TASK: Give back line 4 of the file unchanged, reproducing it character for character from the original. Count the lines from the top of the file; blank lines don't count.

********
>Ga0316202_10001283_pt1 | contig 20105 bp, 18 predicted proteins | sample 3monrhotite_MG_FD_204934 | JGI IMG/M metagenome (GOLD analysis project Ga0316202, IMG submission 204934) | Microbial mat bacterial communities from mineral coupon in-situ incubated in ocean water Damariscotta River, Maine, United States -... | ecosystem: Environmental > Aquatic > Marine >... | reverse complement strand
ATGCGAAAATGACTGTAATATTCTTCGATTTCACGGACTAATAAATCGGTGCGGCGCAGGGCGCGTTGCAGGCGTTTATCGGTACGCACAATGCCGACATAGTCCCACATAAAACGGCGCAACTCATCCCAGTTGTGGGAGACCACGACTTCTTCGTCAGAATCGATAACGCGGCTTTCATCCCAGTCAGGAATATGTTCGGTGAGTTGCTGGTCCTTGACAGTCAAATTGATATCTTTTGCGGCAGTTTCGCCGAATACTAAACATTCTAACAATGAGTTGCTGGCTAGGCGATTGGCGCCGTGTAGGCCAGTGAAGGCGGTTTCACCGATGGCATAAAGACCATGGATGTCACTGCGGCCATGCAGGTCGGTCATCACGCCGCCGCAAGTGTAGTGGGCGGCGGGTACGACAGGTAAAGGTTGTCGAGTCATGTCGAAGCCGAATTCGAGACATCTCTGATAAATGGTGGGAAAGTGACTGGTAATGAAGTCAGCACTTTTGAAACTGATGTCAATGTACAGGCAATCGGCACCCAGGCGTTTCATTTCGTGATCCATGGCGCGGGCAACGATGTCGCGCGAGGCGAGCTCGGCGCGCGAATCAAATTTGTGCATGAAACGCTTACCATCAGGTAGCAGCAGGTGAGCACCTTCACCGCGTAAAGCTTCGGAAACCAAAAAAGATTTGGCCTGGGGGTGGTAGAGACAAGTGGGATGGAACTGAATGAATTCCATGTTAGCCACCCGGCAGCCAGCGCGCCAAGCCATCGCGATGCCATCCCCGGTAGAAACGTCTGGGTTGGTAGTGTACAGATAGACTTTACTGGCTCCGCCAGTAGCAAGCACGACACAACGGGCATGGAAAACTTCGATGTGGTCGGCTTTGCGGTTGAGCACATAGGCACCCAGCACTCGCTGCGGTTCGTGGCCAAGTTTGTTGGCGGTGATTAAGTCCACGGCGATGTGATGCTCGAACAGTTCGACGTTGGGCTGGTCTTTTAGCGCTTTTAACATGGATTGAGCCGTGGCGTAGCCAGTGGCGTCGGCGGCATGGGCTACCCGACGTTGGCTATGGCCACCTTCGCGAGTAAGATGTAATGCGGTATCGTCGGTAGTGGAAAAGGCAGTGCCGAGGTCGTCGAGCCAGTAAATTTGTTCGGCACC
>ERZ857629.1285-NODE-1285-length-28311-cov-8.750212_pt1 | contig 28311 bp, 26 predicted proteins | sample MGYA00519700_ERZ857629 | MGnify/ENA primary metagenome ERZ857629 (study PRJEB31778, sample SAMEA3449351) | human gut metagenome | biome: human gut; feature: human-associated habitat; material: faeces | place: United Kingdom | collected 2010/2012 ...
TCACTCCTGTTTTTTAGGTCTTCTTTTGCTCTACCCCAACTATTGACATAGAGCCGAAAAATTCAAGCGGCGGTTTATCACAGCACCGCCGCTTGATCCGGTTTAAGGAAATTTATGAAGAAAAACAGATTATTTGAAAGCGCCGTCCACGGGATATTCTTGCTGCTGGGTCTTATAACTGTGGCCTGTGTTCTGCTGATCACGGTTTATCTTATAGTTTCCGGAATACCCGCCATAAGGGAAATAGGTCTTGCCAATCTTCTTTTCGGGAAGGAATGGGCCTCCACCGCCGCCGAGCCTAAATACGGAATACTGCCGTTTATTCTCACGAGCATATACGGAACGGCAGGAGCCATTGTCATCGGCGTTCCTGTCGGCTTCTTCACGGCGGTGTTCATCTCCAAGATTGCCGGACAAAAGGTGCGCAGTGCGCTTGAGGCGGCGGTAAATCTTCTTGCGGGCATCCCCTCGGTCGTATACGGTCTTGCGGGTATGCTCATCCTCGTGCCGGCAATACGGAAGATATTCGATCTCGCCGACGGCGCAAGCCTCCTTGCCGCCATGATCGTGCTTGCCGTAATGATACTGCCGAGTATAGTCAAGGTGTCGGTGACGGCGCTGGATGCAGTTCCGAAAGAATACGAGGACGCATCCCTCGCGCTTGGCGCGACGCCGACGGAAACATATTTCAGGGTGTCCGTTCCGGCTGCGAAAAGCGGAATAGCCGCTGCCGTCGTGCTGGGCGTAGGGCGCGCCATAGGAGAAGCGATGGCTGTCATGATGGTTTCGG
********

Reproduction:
TCACTCCTGTTTTTTAGGTCTTCTTTTGCTCTACCCCAACTATTGACATAGAGCCGAAAAATTCAAGCGGCGGTTTATCACAGCACCGCCGCTTGATCCGGTTTAAGGAAATTTATGAAGAAAAACAGATTATTTGAAAGCGCCGTCCACGGGATATTCTTGCTGCTGGGTCTTATAACTGTGGCCTGTGTTCTGCTGATCACGGTTTATCTTATAGTTTCCGGAATACCCGCCATAAGGGAAATAGGTCTTGCCAATCTTCTTTTCGGGAAGGAATGGGCCTCCACCGCCGCCGAGCCTAAATACGGAATACTGCCGTTTATTCTCACGAGCATATACGGAACGGCAGGAGCCATTGTCATCGGCGTTCCTGTCGGCTTCTTCACGGCGGTGTTCATCTCCAAGATTGCCGGACAAAAGGTGCGCAGTGCGCTTGAGGCGGCGGTAAATCTTCTTGCGGGCATCCCCTCGGTCGTATACGGTCTTGCGGGTATGCTCATCCTCGTGCCGGCAATACGGAAGATATTCGATCTCGCCGACGGCGCAAGCCTCCTTGCCGCCATGATCGTGCTTGCCGTAATGATACTGCCGAGTATAGTCAAGGTGTCGGTGACGGCGCTGGATGCAGTTCCGAAAGAATACGAGGACGCATCCCTCGCGCTTGGCGCGACGCCGACGGAAACATATTTCAGGGTGTCCGTTCCGGCTGCGAAAAGCGGAATAGCCGCTGCCGTCGTGCTGGGCGTAGGGCGCGCCATAGGAGAAGCGATGGCTGTCATGATGGTTTCGG